Our nine day Cuban adventure ended in the city of Havana. It was the culmination of a trip that was a long time in the making. Throughout the trip, we met entrepreneurs and artisans, traveled to UNESCO World Heritage sites, and experienced the everyday life of Cuba. It was one of the most eye-opening and enriching adventures.
As a traveler, going to Cuba requires flexibility, especially with the lack of conveniences like internet and ATMs, but everything is worth it in order to visit during this special transition time in history. Things are changing fast in Cuba that is is hard to keep up. During the month we visited, the travel restrictions were gradually easing up, free enterprise was creeping in, and flight routes from the US were being restored.
The world is a bigger place. It is a moment in time that will never be the same for Cuba, and an opportunity to photograph it all.
Check out the behind the scenes video here:
Music Credit: Celia Cruz "Quimbara" | All videos shot with iPhone 6 | Editing: iMovie
Havana is lively, expressive, soulful, and filled with eye candy (colorful cars in every direction, architecture, plazas). Before embarking on this trip, I heard from other travels that Havana is like being on a movie set of an old film. It is filled with cars from the 1950s, facades of elegant buildings, and a noticeable lack of consumerism. It is encapsulated in time. When I first saw images of this city, I immediately knew I had to go there, and there was no better time than the present.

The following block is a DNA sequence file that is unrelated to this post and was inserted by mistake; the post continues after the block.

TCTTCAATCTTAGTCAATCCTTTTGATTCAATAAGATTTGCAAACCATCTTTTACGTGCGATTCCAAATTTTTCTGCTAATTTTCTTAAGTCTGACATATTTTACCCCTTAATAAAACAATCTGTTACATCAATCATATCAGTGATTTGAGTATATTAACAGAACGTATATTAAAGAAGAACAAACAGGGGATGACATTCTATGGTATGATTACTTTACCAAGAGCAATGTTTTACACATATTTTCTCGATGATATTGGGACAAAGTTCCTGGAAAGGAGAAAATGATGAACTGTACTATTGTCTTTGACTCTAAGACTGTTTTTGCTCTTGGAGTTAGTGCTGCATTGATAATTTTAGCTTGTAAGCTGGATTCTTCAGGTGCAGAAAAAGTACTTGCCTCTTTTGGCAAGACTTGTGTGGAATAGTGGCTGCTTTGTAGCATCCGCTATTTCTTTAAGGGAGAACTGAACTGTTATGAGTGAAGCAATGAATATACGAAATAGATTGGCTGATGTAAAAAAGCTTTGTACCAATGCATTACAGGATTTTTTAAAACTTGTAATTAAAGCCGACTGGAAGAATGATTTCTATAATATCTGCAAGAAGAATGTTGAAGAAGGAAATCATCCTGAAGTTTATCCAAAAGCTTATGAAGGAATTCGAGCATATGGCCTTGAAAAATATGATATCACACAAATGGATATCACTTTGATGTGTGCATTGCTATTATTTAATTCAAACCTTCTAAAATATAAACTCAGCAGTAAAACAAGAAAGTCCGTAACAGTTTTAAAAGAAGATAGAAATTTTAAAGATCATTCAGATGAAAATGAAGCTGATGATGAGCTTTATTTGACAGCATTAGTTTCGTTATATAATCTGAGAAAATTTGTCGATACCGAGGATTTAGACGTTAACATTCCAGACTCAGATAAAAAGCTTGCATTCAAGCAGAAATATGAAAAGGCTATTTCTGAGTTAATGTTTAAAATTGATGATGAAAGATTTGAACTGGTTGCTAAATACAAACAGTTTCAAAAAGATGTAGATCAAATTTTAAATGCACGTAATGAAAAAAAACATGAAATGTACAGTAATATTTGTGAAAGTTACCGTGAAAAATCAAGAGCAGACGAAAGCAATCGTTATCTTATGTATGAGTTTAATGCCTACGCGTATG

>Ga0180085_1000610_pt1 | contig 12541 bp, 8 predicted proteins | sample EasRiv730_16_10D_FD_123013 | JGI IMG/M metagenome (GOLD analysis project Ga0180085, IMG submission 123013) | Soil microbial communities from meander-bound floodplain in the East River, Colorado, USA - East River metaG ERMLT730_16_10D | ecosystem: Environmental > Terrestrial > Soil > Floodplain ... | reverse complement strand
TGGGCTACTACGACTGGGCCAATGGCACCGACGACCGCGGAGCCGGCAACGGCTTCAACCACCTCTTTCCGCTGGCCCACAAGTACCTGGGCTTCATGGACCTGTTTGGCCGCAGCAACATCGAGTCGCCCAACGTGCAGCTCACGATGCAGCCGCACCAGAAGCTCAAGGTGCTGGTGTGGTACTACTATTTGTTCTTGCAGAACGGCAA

Cuba is a musical country and Havana is the epicenter. The Afro-Cuban drum beats reverberate down every corner. Celia Cruz's "Guantanamera" and Buena Vista Social Club can be heard down every street. The musical talent in Cuba is pervasive - it seems as though everyone can sing or play an instrument. It is a natural talent that cannot be forced. In fact, the best performances I witnessed in Cuba were impromptu performances.
Dancing occurs at the spur of the moment. Our Cuban coffee barista invited us for a dance while we waited for the famous Cuban cafecito to brew. It seems as the locals are always on the verge of a party. And with "vitamin R" (aka Rum), it isn't hard to do. It is this type of inhibition that I have never experienced in any other country thus far.
Everything is a detailed production in Cuba. Cigars, for example, are one of Cuba's finest exports and are hand made and manufactured in Havana. The tobacco leaves are harvested separately for fillers and wrappers with the goal of delivering maximum aroma. The color of the product alone is under strict quality control to meet a certain hue of brown. Many of the cigar rollers we met have been working at this craft for decades.
Similarly, the auto detailing skills exhibited by the people turn mechanic work into an art-form. Every part of the car is carefully restored to look like its original state - all done with no modern tools. We visited the owners of Nostalgicar Cuba, a mechanic shop that rents restored cars to taxi drivers. He explained that he works off of passion and not money. It is truly inspiring to see this kind of ingenuity.